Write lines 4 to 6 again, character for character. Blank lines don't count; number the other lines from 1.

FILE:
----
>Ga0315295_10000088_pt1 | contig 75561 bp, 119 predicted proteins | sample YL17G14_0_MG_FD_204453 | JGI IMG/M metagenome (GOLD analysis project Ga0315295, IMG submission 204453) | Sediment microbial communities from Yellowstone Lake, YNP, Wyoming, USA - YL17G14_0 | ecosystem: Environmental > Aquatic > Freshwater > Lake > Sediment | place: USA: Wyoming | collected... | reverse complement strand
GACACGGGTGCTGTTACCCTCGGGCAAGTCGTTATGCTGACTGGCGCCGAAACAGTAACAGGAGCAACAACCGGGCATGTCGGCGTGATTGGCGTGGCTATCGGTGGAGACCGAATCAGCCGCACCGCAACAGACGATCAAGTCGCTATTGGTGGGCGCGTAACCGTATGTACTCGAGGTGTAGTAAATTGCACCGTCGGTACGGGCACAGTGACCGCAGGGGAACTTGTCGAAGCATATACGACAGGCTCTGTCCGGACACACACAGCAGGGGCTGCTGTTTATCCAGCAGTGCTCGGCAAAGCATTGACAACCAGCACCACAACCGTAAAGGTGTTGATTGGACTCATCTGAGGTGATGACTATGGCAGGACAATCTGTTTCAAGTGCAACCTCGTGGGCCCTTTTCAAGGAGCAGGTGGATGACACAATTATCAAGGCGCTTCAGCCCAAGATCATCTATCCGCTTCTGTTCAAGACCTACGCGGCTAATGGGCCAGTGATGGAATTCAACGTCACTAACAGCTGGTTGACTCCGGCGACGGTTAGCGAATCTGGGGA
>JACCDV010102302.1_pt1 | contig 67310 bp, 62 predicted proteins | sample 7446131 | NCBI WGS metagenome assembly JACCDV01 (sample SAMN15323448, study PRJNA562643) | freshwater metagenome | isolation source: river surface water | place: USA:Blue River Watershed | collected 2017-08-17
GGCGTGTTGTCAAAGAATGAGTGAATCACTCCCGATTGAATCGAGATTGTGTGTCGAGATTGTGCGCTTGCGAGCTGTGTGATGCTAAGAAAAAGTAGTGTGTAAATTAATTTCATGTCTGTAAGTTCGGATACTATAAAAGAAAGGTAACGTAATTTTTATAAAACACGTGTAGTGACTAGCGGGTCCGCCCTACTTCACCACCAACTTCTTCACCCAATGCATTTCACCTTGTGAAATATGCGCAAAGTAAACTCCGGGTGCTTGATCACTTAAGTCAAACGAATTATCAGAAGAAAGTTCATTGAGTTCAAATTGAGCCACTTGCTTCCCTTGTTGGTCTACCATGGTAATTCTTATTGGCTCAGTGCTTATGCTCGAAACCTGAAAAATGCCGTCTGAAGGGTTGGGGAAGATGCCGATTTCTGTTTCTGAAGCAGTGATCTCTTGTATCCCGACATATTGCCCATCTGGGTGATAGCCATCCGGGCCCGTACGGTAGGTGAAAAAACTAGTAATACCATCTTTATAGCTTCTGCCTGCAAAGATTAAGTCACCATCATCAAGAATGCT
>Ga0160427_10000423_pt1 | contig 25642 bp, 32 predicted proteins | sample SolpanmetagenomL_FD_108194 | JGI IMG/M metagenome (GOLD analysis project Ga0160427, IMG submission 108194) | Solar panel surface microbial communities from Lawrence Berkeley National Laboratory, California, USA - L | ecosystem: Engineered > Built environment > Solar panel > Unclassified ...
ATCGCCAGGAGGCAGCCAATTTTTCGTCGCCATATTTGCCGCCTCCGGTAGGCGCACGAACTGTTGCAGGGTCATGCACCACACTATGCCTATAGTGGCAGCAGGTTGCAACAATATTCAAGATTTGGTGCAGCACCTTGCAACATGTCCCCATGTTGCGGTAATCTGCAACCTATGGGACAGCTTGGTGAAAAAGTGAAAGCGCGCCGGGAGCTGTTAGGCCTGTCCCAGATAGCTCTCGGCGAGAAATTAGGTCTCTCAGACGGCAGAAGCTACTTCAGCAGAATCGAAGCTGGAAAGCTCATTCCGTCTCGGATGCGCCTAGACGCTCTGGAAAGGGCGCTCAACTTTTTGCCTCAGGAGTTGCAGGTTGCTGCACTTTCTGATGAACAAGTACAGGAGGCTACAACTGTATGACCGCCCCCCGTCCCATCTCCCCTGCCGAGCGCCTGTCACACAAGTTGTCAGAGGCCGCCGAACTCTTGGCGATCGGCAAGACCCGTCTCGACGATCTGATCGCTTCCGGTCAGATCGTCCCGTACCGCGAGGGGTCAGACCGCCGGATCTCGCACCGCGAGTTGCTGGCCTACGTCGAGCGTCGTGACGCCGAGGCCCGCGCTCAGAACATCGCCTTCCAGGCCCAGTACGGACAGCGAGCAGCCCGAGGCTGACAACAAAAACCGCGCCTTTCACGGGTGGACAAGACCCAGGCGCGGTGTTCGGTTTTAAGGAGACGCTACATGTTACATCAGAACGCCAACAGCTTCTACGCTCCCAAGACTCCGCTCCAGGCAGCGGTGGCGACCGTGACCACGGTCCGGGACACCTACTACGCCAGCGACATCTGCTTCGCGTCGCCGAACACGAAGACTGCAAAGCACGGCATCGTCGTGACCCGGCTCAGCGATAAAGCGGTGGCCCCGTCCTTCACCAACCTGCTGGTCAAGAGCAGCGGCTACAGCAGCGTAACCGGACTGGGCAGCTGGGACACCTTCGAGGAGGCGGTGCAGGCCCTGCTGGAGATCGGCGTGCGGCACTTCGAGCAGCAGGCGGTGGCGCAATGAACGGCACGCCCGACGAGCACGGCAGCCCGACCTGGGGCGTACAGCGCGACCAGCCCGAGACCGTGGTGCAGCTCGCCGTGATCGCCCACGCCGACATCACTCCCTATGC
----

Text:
GGCGTGTTGTCAAAGAATGAGTGAATCACTCCCGATTGAATCGAGATTGTGTGTCGAGATTGTGCGCTTGCGAGCTGTGTGATGCTAAGAAAAAGTAGTGTGTAAATTAATTTCATGTCTGTAAGTTCGGATACTATAAAAGAAAGGTAACGTAATTTTTATAAAACACGTGTAGTGACTAGCGGGTCCGCCCTACTTCACCACCAACTTCTTCACCCAATGCATTTCACCTTGTGAAATATGCGCAAAGTAAACTCCGGGTGCTTGATCACTTAAGTCAAACGAATTATCAGAAGAAAGTTCATTGAGTTCAAATTGAGCCACTTGCTTCCCTTGTTGGTCTACCATGGTAATTCTTATTGGCTCAGTGCTTATGCTCGAAACCTGAAAAATGCCGTCTGAAGGGTTGGGGAAGATGCCGATTTCTGTTTCTGAAGCAGTGATCTCTTGTATCCCGACATATTGCCCATCTGGGTGATAGCCATCCGGGCCCGTACGGTAGGTGAAAAAACTAGTAATACCATCTTTATAGCTTCTGCCTGCAAAGATTAAGTCACCATCATCAAGAATGCT
>Ga0160427_10000423_pt1 | contig 25642 bp, 32 predicted proteins | sample SolpanmetagenomL_FD_108194 | JGI IMG/M metagenome (GOLD analysis project Ga0160427, IMG submission 108194) | Solar panel surface microbial communities from Lawrence Berkeley National Laboratory, California, USA - L | ecosystem: Engineered > Built environment > Solar panel > Unclassified ...
ATCGCCAGGAGGCAGCCAATTTTTCGTCGCCATATTTGCCGCCTCCGGTAGGCGCACGAACTGTTGCAGGGTCATGCACCACACTATGCCTATAGTGGCAGCAGGTTGCAACAATATTCAAGATTTGGTGCAGCACCTTGCAACATGTCCCCATGTTGCGGTAATCTGCAACCTATGGGACAGCTTGGTGAAAAAGTGAAAGCGCGCCGGGAGCTGTTAGGCCTGTCCCAGATAGCTCTCGGCGAGAAATTAGGTCTCTCAGACGGCAGAAGCTACTTCAGCAGAATCGAAGCTGGAAAGCTCATTCCGTCTCGGATGCGCCTAGACGCTCTGGAAAGGGCGCTCAACTTTTTGCCTCAGGAGTTGCAGGTTGCTGCACTTTCTGATGAACAAGTACAGGAGGCTACAACTGTATGACCGCCCCCCGTCCCATCTCCCCTGCCGAGCGCCTGTCACACAAGTTGTCAGAGGCCGCCGAACTCTTGGCGATCGGCAAGACCCGTCTCGACGATCTGATCGCTTCCGGTCAGATCGTCCCGTACCGCGAGGGGTCAGACCGCCGGATCTCGCACCGCGAGTTGCTGGCCTACGTCGAGCGTCGTGACGCCGAGGCCCGCGCTCAGAACATCGCCTTCCAGGCCCAGTACGGACAGCGAGCAGCCCGAGGCTGACAACAAAAACCGCGCCTTTCACGGGTGGACAAGACCCAGGCGCGGTGTTCGGTTTTAAGGAGACGCTACATGTTACATCAGAACGCCAACAGCTTCTACGCTCCCAAGACTCCGCTCCAGGCAGCGGTGGCGACCGTGACCACGGTCCGGGACACCTACTACGCCAGCGACATCTGCTTCGCGTCGCCGAACACGAAGACTGCAAAGCACGGCATCGTCGTGACCCGGCTCAGCGATAAAGCGGTGGCCCCGTCCTTCACCAACCTGCTGGTCAAGAGCAGCGGCTACAGCAGCGTAACCGGACTGGGCAGCTGGGACACCTTCGAGGAGGCGGTGCAGGCCCTGCTGGAGATCGGCGTGCGGCACTTCGAGCAGCAGGCGGTGGCGCAATGAACGGCACGCCCGACGAGCACGGCAGCCCGACCTGGGGCGTACAGCGCGACCAGCCCGAGACCGTGGTGCAGCTCGCCGTGATCGCCCACGCCGACATCACTCCCTATGC